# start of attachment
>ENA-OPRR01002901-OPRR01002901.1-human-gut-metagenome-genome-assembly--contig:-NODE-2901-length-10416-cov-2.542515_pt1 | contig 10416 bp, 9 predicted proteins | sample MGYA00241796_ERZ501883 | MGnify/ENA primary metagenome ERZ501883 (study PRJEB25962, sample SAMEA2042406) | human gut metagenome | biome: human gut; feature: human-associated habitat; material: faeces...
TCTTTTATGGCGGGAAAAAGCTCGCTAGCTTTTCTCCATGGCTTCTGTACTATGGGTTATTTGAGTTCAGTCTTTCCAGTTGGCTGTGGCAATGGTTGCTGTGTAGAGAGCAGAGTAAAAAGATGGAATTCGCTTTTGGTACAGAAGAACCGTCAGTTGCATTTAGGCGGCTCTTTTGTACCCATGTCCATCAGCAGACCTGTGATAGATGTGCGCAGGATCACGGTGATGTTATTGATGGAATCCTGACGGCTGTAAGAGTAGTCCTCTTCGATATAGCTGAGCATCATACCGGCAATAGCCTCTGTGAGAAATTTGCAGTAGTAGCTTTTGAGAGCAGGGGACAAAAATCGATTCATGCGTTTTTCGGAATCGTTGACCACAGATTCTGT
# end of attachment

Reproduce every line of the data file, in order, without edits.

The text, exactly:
>ENA-OPRR01002901-OPRR01002901.1-human-gut-metagenome-genome-assembly--contig:-NODE-2901-length-10416-cov-2.542515_pt1 | contig 10416 bp, 9 predicted proteins | sample MGYA00241796_ERZ501883 | MGnify/ENA primary metagenome ERZ501883 (study PRJEB25962, sample SAMEA2042406) | human gut metagenome | biome: human gut; feature: human-associated habitat; material: faeces...
TCTTTTATGGCGGGAAAAAGCTCGCTAGCTTTTCTCCATGGCTTCTGTACTATGGGTTATTTGAGTTCAGTCTTTCCAGTTGGCTGTGGCAATGGTTGCTGTGTAGAGAGCAGAGTAAAAAGATGGAATTCGCTTTTGGTACAGAAGAACCGTCAGTTGCATTTAGGCGGCTCTTTTGTACCCATGTCCATCAGCAGACCTGTGATAGATGTGCGCAGGATCACGGTGATGTTATTGATGGAATCCTGACGGCTGTAAGAGTAGTCCTCTTCGATATAGCTGAGCATCATACCGGCAATAGCCTCTGTGAGAAATTTGCAGTAGTAGCTTTTGAGAGCAGGGGACAAAAATCGATTCATGCGTTTTTCGGAATCGTTGACCACAGATTCTGT